Atrial Fibrillation
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70/Pilot study of non-contact mapping-guided ablation of atrial fibrillation in high complexity congenital heart disease

Published Online: October 9th 2012 European Journal of Arrhythmia & Electrophysiology. 2022;8(Suppl. 1):abstr70
Authors: J Kakarla (Presenting Author) – Freeman Hospital, Newcastle Upon Tyne Hospitals, Newcastle Upon Tyne; E Shepherd – Freeman Hospital, Newcastle Upon Tyne Hospitals, Newcastle Upon Tyne; R Martin – Freeman Hospital, Newcastle Upon Tyne Hospitals, Newcastle Upon Tyne; N Seller – Freeman Hospital, Newcastle Upon Tyne Hospitals, Newcastle Upon Tyne
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Introduction: Atrial arrhythmias are a common and challenging complication of complex congenital heart disease with significant clinical implications. The limited data on ablation of atrial fibrillation (AF) within this cohort are guided by conventional mapping and pulmonary vein isolation (PVI). Rapid, charge density, non-contact mapping technology allows for specific, targeted lesion sets of great relevance to this population. We report the feasibility and initial experience of this approach within this complex cohort.

Methods: This pilot study recruited patients with high complexity congenital heart disease referred for ablation of persistent AF. All patients were referred with conventional indications for AF ablation following consensus in a congenital electrophysiology multidisciplinary team. Baseline demographics, anatomy, interventions, arrhythmias and previous ablations were recorded. Non-contact atrial mapping was undertaken in a single procedure with a charge density mapping system following cryo-balloon PVI. Conventional procedural metrics as well as acute success was recorded. All patients had clinical follow-up, including an electrocardiogram (ECG), at 3 and 6 months. Prolonged ECG monitoring or device interrogation was undertaken at 6 months and 1 year (if time point available).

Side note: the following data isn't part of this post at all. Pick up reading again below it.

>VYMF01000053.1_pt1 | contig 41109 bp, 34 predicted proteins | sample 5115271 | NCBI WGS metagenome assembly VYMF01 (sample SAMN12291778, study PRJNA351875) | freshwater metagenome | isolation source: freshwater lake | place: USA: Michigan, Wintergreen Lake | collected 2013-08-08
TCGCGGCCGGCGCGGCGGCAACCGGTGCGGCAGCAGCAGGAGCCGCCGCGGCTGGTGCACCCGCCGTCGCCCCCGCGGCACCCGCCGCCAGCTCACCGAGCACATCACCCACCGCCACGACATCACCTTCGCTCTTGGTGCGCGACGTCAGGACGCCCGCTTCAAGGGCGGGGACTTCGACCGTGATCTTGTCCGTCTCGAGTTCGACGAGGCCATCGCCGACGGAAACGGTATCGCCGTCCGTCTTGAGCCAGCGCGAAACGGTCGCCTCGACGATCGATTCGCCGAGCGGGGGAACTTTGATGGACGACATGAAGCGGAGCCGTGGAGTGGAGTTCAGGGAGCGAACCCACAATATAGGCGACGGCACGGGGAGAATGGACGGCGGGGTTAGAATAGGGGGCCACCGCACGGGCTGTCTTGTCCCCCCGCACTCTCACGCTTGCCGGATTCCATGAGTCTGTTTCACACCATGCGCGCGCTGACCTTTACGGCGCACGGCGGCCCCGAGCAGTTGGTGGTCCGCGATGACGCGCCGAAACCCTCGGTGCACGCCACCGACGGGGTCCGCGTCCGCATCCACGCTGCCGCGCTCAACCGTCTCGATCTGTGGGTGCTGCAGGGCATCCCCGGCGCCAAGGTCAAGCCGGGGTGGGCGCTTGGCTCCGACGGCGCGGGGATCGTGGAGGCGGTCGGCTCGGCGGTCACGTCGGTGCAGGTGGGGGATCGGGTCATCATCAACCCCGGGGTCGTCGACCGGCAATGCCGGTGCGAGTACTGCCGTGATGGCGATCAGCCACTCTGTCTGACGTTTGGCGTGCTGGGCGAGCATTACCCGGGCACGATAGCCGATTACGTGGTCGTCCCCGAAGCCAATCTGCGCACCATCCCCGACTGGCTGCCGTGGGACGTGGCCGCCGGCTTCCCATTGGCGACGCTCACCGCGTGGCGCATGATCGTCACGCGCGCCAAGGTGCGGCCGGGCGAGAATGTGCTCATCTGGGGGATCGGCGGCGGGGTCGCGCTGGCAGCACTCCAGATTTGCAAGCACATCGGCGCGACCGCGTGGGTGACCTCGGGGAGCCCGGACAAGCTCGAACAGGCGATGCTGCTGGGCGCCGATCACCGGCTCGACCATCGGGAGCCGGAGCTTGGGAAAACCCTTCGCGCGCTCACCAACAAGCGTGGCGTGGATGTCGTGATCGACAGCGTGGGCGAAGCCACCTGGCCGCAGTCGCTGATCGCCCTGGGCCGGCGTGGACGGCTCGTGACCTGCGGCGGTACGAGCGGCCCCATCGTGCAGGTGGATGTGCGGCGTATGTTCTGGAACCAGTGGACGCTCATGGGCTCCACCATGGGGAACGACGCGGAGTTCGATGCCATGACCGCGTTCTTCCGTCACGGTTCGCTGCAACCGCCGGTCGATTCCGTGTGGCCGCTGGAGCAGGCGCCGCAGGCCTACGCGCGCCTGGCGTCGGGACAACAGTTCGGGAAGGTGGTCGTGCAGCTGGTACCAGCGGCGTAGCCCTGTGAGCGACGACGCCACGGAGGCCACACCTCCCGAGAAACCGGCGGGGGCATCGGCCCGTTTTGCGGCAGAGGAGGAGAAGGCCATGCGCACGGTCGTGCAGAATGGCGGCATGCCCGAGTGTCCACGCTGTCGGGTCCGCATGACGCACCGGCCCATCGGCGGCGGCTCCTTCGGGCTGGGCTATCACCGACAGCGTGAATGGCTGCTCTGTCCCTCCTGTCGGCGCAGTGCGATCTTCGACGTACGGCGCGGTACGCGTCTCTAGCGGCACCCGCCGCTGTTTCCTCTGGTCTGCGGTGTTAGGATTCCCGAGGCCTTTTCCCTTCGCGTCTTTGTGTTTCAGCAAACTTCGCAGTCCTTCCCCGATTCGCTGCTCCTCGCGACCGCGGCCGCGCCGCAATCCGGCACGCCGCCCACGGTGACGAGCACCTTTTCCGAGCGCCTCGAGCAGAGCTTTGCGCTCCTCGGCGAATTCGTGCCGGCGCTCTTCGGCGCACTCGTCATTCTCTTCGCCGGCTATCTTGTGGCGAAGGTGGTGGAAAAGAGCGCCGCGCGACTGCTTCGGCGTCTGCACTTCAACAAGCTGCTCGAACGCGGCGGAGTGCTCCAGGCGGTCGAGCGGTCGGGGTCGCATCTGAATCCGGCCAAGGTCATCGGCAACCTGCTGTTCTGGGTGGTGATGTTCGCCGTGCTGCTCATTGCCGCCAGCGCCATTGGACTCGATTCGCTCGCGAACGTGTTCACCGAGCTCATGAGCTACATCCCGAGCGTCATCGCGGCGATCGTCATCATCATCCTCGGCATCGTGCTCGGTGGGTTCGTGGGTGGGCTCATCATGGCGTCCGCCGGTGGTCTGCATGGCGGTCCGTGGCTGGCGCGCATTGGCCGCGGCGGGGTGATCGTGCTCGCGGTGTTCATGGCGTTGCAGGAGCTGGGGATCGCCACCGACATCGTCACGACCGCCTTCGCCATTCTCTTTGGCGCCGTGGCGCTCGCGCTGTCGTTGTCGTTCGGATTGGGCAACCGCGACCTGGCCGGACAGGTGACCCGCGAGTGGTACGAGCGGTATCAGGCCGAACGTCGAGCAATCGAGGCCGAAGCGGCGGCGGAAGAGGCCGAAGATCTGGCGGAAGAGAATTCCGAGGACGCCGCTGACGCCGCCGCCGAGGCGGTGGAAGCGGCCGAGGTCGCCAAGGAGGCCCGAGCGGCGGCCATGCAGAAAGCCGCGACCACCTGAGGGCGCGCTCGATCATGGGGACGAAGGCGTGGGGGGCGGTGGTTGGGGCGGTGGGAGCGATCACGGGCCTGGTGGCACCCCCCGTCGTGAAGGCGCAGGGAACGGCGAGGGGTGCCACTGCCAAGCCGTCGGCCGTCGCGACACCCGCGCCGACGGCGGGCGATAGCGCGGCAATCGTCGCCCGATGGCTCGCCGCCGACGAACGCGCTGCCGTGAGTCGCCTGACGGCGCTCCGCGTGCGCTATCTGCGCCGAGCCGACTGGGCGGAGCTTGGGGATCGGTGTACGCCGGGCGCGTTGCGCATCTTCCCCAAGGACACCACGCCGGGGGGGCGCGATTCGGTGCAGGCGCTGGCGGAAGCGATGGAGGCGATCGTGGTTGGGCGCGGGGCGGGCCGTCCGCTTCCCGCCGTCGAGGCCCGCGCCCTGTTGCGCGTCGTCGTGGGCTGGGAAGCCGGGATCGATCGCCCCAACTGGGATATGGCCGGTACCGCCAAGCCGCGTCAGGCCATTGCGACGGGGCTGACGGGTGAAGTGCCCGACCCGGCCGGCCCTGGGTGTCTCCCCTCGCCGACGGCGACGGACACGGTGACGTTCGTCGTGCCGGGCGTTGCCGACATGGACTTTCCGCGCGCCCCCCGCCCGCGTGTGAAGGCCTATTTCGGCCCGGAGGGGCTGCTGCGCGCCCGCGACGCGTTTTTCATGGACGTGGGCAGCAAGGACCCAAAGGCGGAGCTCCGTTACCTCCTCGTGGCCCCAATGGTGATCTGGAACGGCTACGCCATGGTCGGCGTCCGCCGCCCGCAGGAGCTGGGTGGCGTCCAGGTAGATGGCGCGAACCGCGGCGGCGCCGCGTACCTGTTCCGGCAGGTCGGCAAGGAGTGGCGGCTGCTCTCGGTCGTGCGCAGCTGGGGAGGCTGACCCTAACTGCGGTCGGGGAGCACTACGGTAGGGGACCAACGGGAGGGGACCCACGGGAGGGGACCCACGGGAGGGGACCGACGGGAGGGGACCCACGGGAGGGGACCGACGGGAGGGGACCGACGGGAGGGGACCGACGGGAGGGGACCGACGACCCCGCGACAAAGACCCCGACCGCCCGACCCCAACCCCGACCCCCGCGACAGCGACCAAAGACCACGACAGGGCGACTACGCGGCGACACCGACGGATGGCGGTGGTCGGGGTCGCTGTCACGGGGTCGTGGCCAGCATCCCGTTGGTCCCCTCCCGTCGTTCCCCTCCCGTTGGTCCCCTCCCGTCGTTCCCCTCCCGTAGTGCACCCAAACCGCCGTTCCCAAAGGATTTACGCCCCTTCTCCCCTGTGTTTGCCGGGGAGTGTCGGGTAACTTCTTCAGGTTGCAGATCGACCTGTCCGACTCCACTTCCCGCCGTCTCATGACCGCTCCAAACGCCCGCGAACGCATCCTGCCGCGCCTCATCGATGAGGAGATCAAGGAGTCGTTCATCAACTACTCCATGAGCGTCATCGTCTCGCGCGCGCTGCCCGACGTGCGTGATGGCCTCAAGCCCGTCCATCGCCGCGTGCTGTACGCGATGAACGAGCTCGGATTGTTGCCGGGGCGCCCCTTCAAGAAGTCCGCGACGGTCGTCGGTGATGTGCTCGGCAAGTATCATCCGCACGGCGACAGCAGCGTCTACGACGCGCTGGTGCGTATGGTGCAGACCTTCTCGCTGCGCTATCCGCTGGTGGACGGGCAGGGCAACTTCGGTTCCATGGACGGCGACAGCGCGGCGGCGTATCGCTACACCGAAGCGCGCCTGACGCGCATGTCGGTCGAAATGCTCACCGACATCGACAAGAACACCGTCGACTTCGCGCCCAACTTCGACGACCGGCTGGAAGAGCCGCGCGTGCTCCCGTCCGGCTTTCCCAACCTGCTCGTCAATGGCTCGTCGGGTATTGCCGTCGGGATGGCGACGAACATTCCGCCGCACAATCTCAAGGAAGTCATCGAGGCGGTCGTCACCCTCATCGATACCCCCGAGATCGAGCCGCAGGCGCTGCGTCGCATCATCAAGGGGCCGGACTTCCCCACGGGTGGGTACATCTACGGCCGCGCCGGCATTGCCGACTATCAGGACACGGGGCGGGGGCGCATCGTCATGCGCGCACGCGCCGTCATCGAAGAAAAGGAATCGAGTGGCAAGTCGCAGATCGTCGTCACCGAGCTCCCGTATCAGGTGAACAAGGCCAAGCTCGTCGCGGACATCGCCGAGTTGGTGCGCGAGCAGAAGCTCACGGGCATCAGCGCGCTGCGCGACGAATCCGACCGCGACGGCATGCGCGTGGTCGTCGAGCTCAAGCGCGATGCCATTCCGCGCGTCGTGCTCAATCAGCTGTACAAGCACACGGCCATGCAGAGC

Results: Four patients with persistent AF were referred and underwent ablation (Table 1). Mapping was undertaken via transvenous access and trans-septal or trans-baffle punctures. Limited or no pulmonary vein signals were noted in 3/4 patients; however, cryo-balloon isolation partially organised the rhythm in all cases. Non-contact mapping demonstrated variable substrate (Table 1) with ablation targets involving both the systemic venous and pulmonary venous atrium. Sinus rhythm was acutely restored in all patients with freedom from AF at 6 months. Recurrence of an organised arrhythmia was seen in two patients at 6 and 9 months with late recurrence of AF in a third. Two patients died from heart failure within 2 years.

Conclusions: Cryo-balloon PVI followed by non-contact mapping-guided ablation of persistent AF in complex congenital heart disease was feasible and achieved sinus rhythm in this pilot study. Successful ablation targets were highly variable. However, there is significant morbidity in this population related to the failing underlying circulations. These data support a larger study of this approach within this growing population. 

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